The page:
Adolph Hanson, 1938-2016
Published 9:00 am Sunday, February 14, 2016
Memorial services for Adolph C. Hanson will be at 2 p.m. Friday at Trinity Lutheran Church in Albert Lea. Please note the change of venue. The family will receive guests one hour prior to the service. Adolph’s daughter, Marilyn James, will officiate.
Adolph Christian Hanson, having reached his 78th milestone of life’s journey, surrendered to the crucible of cancer; the uninvited guest that ravaged his body and snuffed out his life at 10:35 a.m. Thursday, Feb. 11, 2016, at St. Marys Hospital in Rochester surrounded by his family. His daughter, Jodie, and grandson, Kody, never left his side, sharing decades of memories until the very last moment of his earthly life.
A third-generation American, Adolph “Ade” or “Gator” was born Jan. 11, 1938, in Freeborn County to Robert Sylvester and Minnie Ida Marie (Bock) Hanson. He was the sixth of their eight children and a great-grandson of the legendary “Grandma of Freeborn County,” Marie (Larsen) Hansen (1860–1967), who emigrated from Denmark, settling in Albert Lea with her siblings and parents Lars and Dorthe Christoffersen in 1875. Ade was the namesake of his Grandma Hansen’s son, Adolph Christian Hansen, who in 1932 was fatally injured in an automobile accident.
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At the age of 13, Ade went to work as a farm hand for Walter B. and Laila Larson in Albert Lea, as did his older brothers, to earn money for the family — thus interrupting his education at the high school level. He expressed great admiration and respect for both Walter and Laila when remembering them. In the 1950s he went to work for Mattson Truck Lines as a truck driver, like his father before him.
Ade owned and operated Long Branch Saloon in Twin Lakes, and later Hanson’s DX on South Broadway in Albert Lea. In the late 1960s to the mid-1970s he worked for Emil Olson as a concrete mix truck driver while bartending part time in the evening at Eddie’s Bar, until he saved enough money in 1977 to do what he really loved: having his own trucking company and driving long haul as an owner/operator. His first purchase was a 1969 refrigeration Freightliner; more trucks were purchased over the decades as he traveled the vast interstates and highways across this great land, recalling Mackinac Island, Michigan, as his favorite destination.
In 2003, after 26 years of driving truck, he returned to where he started as a young man — farming — and continued to drive semi during harvest season working until fall 2014, when at the age of 76 he was diagnosed with lung cancer, halting his functioning agricultural labors.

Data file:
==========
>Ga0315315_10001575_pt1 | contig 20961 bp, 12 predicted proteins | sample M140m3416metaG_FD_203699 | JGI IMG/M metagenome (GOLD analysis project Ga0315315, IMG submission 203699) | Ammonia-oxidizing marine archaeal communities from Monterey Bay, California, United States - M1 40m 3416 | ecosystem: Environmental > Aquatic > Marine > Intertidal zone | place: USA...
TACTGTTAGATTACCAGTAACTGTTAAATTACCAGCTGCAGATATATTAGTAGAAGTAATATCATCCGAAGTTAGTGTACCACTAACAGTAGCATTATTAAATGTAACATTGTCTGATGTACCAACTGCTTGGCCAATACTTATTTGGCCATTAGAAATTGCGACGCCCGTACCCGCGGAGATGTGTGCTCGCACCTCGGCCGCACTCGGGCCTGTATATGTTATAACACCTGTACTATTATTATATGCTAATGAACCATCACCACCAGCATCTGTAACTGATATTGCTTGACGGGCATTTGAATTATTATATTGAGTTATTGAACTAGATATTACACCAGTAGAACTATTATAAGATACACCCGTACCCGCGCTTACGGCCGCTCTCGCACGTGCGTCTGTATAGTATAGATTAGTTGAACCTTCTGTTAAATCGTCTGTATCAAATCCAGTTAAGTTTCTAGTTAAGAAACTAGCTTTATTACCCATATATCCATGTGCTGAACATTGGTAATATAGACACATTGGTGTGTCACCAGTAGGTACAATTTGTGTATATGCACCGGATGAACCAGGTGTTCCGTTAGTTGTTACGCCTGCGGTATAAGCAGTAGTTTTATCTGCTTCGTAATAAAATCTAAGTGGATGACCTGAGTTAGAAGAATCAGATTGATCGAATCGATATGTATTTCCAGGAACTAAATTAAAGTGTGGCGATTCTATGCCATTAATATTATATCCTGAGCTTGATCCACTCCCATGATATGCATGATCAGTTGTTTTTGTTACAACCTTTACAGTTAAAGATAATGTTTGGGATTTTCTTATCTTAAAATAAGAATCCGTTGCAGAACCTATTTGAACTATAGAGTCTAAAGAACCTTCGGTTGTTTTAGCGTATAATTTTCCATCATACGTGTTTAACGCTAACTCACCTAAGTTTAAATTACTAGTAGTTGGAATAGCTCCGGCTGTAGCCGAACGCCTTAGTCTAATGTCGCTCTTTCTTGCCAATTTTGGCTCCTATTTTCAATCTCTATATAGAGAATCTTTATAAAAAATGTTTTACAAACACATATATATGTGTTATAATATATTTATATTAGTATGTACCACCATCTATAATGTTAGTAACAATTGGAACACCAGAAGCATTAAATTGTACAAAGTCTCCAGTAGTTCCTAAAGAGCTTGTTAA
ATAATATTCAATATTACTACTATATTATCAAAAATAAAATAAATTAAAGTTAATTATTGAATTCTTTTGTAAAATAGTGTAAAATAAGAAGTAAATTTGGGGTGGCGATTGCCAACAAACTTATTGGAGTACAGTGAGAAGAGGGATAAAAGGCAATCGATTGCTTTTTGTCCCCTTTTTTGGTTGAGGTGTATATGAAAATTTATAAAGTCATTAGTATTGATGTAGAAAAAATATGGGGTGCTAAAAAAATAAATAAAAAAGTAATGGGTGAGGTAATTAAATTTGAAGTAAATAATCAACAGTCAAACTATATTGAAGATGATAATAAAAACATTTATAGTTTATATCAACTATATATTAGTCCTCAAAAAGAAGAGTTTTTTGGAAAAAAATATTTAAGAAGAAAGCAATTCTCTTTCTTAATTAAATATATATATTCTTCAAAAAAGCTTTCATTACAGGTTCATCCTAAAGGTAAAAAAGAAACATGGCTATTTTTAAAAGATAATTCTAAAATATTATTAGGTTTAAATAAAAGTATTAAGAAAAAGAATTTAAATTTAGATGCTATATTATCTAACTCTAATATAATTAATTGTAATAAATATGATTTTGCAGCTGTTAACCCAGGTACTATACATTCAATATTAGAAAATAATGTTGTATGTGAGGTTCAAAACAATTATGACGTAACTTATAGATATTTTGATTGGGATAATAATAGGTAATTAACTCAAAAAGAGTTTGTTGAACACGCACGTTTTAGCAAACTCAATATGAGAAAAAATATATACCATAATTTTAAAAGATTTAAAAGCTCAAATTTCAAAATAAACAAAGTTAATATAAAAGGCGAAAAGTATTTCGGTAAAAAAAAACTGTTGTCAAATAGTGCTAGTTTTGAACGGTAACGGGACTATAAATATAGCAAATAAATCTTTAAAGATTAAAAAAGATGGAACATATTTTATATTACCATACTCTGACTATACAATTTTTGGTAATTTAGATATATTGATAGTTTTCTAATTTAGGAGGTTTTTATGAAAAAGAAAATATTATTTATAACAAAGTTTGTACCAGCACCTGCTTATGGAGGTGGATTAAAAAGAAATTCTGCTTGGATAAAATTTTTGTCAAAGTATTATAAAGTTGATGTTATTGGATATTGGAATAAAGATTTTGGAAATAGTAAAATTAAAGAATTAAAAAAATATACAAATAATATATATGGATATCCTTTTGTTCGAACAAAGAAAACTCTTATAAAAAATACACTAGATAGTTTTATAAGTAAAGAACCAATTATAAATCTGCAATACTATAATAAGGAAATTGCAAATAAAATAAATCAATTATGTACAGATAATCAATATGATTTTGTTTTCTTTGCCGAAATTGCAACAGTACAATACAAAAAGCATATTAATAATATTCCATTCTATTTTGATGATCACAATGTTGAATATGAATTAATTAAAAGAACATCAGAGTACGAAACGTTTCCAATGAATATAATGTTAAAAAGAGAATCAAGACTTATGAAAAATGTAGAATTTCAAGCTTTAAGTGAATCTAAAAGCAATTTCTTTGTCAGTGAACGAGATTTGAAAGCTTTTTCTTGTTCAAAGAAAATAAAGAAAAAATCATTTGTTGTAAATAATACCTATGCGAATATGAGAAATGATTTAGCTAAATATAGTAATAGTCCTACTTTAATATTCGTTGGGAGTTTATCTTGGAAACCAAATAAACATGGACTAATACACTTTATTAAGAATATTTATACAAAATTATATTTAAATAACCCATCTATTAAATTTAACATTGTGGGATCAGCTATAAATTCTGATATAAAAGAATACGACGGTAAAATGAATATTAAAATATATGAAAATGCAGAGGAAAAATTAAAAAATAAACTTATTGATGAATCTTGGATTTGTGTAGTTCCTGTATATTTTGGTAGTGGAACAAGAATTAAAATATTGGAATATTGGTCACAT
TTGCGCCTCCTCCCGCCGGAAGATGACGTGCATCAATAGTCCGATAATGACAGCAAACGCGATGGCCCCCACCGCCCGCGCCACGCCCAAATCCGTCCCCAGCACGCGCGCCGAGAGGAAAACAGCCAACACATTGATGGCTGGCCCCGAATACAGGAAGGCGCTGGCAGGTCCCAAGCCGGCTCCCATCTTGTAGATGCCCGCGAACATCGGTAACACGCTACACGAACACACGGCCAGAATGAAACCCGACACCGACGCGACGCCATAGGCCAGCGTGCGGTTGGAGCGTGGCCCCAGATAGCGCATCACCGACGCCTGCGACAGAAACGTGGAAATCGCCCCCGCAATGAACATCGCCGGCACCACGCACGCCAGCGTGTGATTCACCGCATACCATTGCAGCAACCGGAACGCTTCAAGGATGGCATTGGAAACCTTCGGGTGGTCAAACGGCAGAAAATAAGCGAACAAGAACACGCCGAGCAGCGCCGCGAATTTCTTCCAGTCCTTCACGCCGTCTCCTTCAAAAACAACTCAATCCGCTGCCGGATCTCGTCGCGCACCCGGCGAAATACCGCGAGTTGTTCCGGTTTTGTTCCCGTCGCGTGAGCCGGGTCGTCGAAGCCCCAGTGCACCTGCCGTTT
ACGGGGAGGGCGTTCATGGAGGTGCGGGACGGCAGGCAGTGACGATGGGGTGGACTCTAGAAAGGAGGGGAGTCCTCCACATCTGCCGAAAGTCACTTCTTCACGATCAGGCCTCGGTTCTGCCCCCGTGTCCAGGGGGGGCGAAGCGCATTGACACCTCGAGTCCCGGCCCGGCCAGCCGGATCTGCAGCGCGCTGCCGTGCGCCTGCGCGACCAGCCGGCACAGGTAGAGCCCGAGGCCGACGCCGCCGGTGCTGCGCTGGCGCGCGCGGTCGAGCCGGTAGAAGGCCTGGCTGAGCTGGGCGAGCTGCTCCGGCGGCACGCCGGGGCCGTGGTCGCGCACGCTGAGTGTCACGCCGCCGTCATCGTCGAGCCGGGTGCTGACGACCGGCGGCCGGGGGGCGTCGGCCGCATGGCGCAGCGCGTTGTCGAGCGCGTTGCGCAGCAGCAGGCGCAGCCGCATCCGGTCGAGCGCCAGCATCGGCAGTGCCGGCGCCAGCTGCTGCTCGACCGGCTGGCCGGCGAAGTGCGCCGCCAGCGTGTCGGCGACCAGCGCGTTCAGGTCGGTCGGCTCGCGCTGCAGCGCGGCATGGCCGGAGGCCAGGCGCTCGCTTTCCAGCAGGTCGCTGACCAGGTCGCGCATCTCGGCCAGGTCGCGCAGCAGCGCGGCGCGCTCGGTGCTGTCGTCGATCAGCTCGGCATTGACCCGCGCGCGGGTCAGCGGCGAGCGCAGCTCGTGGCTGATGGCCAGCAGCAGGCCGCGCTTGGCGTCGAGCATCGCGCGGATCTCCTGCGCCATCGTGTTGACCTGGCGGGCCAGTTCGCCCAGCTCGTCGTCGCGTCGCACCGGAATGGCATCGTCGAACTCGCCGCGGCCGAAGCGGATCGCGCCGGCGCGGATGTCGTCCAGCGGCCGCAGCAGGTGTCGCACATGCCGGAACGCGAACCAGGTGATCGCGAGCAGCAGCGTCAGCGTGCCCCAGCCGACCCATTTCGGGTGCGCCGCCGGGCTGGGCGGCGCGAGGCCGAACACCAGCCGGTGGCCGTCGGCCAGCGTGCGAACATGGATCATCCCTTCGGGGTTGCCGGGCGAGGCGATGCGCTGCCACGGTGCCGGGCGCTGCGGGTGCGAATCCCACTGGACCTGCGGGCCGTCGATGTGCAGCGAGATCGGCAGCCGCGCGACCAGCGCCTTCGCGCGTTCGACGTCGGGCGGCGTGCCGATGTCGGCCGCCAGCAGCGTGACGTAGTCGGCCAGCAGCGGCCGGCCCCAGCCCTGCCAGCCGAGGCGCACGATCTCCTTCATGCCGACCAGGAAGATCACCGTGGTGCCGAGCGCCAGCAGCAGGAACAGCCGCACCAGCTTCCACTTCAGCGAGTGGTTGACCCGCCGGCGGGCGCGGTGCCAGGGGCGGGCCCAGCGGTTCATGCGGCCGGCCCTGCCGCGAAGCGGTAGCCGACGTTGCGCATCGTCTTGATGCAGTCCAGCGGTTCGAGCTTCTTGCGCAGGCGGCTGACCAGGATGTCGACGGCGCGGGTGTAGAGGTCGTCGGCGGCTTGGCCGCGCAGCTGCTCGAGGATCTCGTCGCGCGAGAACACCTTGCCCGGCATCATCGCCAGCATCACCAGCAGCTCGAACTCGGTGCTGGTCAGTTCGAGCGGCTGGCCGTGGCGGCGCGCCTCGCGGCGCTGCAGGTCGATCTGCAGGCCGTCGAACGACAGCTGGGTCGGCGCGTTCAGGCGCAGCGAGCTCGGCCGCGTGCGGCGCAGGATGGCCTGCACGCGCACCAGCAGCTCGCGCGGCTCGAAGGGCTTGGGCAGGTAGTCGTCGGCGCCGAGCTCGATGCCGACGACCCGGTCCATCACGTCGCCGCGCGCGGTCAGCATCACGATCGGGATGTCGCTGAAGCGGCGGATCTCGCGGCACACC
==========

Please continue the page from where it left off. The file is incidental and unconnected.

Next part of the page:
Ade had been a member of the F.O.E. 2258 for several years; played slow-pitch softball for Eddie’s Bar, in the pitching position, but always wanted to play first base. He was also on the bowling team for The Aragon for a few years. He loved fishing trips up north to Horseshoe Lake because of the good variety of fish offered there, although catfish was his favorite. When not playing sports, he watched them, rooting for the Minnesota Vikings.
When his children were small, he would get up on Saturday morning and watch cartoons with them, laughing at Road Runner and the Pink Panther every week. He was a good cook and very particular when it came to making great-tasting food.
Survivors include his children Marilyn, Patty, Jodie, Doug and Dawn; grandchildren Nicole, Justin, Mandy, Jon, Megan, Kody, Kyli, Heather, Tyler, Cody, Mandy and Shawn; as well as great-grandchildren, nieces and nephews; two brothers, Bill and Mervin; one sister, Maxine; and his beloved canine companion, Peanut.
Ade was preceded in death by his father in 1964; mother in 2009; brothers Jim in 1964, Ronnie in 1968 and Jerome in 2010; sister, Barb, in 2011; niece, Diana, in 1999; and nephew, “Buzz,” in 1981.
Ade will long be remembered for his great sense of humor, laughing and joking right up to the end. May he forever rest in peace. The body was cremated with distribution of the ashes to be spread based on his expressed personal wishes.